The Trump-era SEC sided with major corporations in their bid to make it harder for shareholders to force votes on their priorities. In September, the agency raised the minimum amount of stock an investor had to own to propose a resolution from $2,000 worth of stock held for a year to $25,000 for a year or $15,000 for two years. And it made it harder for shareholders to resubmit failed resolutions in subsequent years.

The Business Roundtable was among the most vocal advocates of the change. The CEO lobby, then chaired by JPMorgan’s Dimon, made waves in 2019 for declaring that companies should balance the drive for profits with the needs of customers, employees and communities. But it worked to limit the ability of shareholders to weigh in on management decisions, writing a 54-page letter to the SEC last year arguing tighter restrictions on investors were necessary to allow executives to “drive long-term value.”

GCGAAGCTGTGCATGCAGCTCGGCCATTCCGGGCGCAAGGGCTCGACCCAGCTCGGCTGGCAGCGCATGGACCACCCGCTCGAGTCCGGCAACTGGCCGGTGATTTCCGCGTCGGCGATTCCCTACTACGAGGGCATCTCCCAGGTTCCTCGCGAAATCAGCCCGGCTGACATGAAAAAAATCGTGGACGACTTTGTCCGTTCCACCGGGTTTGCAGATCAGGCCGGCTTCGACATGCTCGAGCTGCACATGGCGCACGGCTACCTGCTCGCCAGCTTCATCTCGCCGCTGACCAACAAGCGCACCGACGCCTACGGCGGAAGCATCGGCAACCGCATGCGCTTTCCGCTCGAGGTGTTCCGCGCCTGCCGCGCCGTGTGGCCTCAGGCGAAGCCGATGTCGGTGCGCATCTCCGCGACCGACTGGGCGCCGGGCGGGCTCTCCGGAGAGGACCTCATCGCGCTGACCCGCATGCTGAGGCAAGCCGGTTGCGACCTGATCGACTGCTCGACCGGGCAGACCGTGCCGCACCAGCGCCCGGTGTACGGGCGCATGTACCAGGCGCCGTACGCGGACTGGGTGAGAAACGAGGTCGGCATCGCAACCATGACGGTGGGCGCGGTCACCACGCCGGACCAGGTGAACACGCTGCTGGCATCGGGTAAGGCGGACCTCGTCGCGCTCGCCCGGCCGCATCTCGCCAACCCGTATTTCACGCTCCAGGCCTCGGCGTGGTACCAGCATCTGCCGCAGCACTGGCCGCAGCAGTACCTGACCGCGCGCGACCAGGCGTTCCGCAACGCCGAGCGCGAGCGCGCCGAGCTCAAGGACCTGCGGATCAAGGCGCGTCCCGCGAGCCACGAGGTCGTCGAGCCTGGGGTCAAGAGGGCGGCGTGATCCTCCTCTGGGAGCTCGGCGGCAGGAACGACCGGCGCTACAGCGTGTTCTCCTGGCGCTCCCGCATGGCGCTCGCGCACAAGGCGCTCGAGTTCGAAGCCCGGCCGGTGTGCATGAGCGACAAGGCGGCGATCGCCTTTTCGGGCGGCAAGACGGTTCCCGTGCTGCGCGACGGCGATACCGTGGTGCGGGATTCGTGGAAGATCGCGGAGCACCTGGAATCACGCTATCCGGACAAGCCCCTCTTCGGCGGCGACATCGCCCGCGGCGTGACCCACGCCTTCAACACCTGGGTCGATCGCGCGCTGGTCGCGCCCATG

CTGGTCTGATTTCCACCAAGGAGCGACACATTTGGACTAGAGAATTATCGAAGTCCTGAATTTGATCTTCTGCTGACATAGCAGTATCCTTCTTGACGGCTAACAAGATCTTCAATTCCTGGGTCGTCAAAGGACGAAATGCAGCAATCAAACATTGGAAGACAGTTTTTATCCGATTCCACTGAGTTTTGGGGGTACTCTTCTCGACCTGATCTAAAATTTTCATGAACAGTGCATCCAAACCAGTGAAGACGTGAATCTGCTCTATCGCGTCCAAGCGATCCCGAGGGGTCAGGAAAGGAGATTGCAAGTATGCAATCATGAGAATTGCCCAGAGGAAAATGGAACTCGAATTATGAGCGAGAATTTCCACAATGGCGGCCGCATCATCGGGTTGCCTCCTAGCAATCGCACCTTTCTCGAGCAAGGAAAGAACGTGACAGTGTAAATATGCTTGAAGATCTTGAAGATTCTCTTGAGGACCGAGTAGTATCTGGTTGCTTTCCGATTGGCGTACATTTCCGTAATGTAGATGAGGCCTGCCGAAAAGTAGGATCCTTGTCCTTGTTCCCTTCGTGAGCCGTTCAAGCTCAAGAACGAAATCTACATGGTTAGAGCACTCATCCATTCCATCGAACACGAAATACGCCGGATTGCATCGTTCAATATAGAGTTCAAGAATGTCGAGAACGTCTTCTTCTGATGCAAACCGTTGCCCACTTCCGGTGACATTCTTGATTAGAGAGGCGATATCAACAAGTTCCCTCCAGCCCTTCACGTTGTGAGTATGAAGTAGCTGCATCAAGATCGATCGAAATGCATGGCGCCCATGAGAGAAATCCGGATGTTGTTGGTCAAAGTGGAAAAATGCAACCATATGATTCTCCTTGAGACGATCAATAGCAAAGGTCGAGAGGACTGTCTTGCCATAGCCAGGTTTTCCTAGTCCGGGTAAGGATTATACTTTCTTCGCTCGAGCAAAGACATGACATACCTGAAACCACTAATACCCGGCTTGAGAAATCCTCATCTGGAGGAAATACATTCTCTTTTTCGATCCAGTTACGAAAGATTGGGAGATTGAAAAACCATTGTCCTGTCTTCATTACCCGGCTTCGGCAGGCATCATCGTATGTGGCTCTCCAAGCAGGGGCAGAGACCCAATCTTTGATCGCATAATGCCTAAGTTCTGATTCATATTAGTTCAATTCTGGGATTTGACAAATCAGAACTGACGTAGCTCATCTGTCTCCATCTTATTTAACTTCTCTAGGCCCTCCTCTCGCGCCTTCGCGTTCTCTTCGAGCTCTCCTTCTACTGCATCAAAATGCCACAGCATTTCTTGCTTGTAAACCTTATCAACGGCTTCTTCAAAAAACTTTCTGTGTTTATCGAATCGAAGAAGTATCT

In a dissent, Commissioner Allison Herren Lee wrote that the moves put “a thumb on the scale for management in the balance of power between companies and their owners.” She now serves as the agency’s acting chair and is set to continue as one of three Democratic commissioners forming a new majority if Gary Gensler, Biden’s pick to lead the SEC, wins Senate confirmation.

A Democratic-led SEC looks primed to deliver a long-sought victory for corporate political disclosure that would eclipse one-off wins via shareholder votes. Advocates started pressing the agency 10 years ago to make such disclosure a blanket requirement for public companies. A petition requesting the move gathered more than 1 million comments. Since 2015, however, Congress has included a provision in the agency’s funding measure barring it from working on a rule.